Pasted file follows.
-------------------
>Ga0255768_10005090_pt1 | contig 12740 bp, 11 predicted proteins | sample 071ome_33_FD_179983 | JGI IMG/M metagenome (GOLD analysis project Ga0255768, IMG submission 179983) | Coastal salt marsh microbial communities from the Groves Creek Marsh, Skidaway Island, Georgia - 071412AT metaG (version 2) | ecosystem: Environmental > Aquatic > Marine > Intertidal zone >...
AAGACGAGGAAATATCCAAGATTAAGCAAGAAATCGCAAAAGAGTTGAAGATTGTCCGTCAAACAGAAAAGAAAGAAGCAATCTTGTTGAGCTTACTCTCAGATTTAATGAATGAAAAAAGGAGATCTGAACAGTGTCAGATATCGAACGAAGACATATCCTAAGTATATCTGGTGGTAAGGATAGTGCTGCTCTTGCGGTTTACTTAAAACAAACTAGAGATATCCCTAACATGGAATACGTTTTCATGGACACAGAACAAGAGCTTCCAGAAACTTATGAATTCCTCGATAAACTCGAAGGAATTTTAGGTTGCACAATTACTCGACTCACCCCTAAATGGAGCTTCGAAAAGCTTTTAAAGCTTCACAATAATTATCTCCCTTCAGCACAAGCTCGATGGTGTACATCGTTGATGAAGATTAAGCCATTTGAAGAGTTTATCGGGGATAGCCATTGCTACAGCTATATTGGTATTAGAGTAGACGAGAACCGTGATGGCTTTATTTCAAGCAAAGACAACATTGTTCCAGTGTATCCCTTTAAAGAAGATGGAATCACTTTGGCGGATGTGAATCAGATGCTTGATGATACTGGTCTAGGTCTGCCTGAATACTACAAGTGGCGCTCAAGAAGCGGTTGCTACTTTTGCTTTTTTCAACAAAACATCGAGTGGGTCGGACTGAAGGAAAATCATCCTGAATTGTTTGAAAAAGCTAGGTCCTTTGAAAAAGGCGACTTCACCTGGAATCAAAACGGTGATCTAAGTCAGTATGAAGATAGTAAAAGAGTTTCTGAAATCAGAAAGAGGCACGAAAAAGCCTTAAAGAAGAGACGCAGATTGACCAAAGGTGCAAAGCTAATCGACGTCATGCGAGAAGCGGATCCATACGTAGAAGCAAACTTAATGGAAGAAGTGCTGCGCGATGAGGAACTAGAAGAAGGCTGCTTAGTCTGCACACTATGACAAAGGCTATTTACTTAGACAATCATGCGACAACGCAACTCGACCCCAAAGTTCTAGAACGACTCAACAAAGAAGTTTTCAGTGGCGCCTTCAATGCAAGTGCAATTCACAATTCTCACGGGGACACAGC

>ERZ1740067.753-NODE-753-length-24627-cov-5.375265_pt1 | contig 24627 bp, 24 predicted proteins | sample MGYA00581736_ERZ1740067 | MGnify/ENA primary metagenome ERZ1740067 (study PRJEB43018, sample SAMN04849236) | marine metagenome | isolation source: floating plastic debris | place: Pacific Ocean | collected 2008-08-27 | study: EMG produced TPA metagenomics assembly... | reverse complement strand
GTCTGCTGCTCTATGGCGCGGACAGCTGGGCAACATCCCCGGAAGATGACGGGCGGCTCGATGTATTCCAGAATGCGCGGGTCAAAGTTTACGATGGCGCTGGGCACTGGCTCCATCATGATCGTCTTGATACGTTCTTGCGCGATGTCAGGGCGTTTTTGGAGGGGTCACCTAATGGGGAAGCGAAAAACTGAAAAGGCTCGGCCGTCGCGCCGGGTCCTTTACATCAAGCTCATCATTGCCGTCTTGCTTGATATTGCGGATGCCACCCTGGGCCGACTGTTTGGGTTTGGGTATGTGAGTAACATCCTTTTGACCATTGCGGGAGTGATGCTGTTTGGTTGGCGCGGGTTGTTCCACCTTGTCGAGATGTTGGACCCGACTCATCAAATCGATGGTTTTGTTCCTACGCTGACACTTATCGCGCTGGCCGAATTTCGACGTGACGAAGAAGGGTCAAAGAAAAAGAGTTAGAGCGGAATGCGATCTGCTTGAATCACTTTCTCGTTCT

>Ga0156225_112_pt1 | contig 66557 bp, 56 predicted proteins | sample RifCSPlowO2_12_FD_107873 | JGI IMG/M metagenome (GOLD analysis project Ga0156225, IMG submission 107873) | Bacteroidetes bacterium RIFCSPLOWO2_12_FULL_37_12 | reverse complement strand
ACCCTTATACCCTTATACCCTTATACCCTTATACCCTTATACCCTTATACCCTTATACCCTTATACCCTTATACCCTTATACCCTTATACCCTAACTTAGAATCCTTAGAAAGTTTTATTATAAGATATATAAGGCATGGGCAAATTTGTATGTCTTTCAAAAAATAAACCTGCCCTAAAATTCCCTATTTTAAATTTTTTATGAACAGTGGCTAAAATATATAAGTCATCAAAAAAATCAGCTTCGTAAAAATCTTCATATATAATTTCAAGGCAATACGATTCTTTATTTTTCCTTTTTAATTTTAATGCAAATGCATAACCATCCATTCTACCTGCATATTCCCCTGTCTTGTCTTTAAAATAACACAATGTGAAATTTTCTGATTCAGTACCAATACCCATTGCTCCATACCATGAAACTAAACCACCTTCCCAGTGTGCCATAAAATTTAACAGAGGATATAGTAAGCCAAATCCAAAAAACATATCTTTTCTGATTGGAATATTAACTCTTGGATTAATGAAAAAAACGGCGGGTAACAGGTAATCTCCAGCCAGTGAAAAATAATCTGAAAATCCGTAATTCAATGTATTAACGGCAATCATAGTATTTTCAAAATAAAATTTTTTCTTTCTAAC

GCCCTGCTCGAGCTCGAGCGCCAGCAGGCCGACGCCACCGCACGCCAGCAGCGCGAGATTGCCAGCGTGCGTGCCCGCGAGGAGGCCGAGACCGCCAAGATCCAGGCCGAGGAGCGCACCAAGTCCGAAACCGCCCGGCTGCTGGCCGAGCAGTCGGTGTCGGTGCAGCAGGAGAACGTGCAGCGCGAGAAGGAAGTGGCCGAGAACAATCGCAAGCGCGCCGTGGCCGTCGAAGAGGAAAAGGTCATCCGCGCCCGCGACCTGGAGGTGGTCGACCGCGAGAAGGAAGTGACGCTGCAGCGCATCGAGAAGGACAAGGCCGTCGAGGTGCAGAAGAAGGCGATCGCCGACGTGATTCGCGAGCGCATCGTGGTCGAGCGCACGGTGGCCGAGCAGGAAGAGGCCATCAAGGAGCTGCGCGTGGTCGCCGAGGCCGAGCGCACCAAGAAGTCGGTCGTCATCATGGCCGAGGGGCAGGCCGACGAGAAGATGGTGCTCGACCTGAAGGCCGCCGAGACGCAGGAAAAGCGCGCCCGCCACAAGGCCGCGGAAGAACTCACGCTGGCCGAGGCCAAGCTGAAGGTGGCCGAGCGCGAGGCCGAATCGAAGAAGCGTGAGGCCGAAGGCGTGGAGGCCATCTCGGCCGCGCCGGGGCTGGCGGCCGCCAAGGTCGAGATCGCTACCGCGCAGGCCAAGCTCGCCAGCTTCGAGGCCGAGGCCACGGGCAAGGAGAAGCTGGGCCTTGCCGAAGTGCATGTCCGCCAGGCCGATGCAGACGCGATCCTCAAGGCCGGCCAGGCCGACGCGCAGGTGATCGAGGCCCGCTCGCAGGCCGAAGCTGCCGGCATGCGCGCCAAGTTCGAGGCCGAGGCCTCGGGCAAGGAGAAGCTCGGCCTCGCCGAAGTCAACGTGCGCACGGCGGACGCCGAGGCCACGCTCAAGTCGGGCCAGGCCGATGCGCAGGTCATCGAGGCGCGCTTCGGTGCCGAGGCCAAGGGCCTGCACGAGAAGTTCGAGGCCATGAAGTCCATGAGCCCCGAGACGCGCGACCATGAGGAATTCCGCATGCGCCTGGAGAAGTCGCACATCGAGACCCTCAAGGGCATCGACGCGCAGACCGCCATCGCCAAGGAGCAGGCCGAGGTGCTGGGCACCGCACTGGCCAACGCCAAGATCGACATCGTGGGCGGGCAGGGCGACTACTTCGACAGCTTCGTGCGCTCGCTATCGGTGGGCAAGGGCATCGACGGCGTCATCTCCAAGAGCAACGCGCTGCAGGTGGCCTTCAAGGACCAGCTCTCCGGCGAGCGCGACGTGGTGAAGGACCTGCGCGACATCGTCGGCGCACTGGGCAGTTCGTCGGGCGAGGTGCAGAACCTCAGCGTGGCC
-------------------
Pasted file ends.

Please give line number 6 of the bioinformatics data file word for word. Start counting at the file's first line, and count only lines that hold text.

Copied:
ACCCTTATACCCTTATACCCTTATACCCTTATACCCTTATACCCTTATACCCTTATACCCTTATACCCTTATACCCTTATACCCTTATACCCTAACTTAGAATCCTTAGAAAGTTTTATTATAAGATATATAAGGCATGGGCAAATTTGTATGTCTTTCAAAAAATAAACCTGCCCTAAAATTCCCTATTTTAAATTTTTTATGAACAGTGGCTAAAATATATAAGTCATCAAAAAAATCAGCTTCGTAAAAATCTTCATATATAATTTCAAGGCAATACGATTCTTTATTTTTCCTTTTTAATTTTAATGCAAATGCATAACCATCCATTCTACCTGCATATTCCCCTGTCTTGTCTTTAAAATAACACAATGTGAAATTTTCTGATTCAGTACCAATACCCATTGCTCCATACCATGAAACTAAACCACCTTCCCAGTGTGCCATAAAATTTAACAGAGGATATAGTAAGCCAAATCCAAAAAACATATCTTTTCTGATTGGAATATTAACTCTTGGATTAATGAAAAAAACGGCGGGTAACAGGTAATCTCCAGCCAGTGAAAAATAATCTGAAAATCCGTAATTCAATGTATTAACGGCAATCATAGTATTTTCAAAATAAAATTTTTTCTTTCTAAC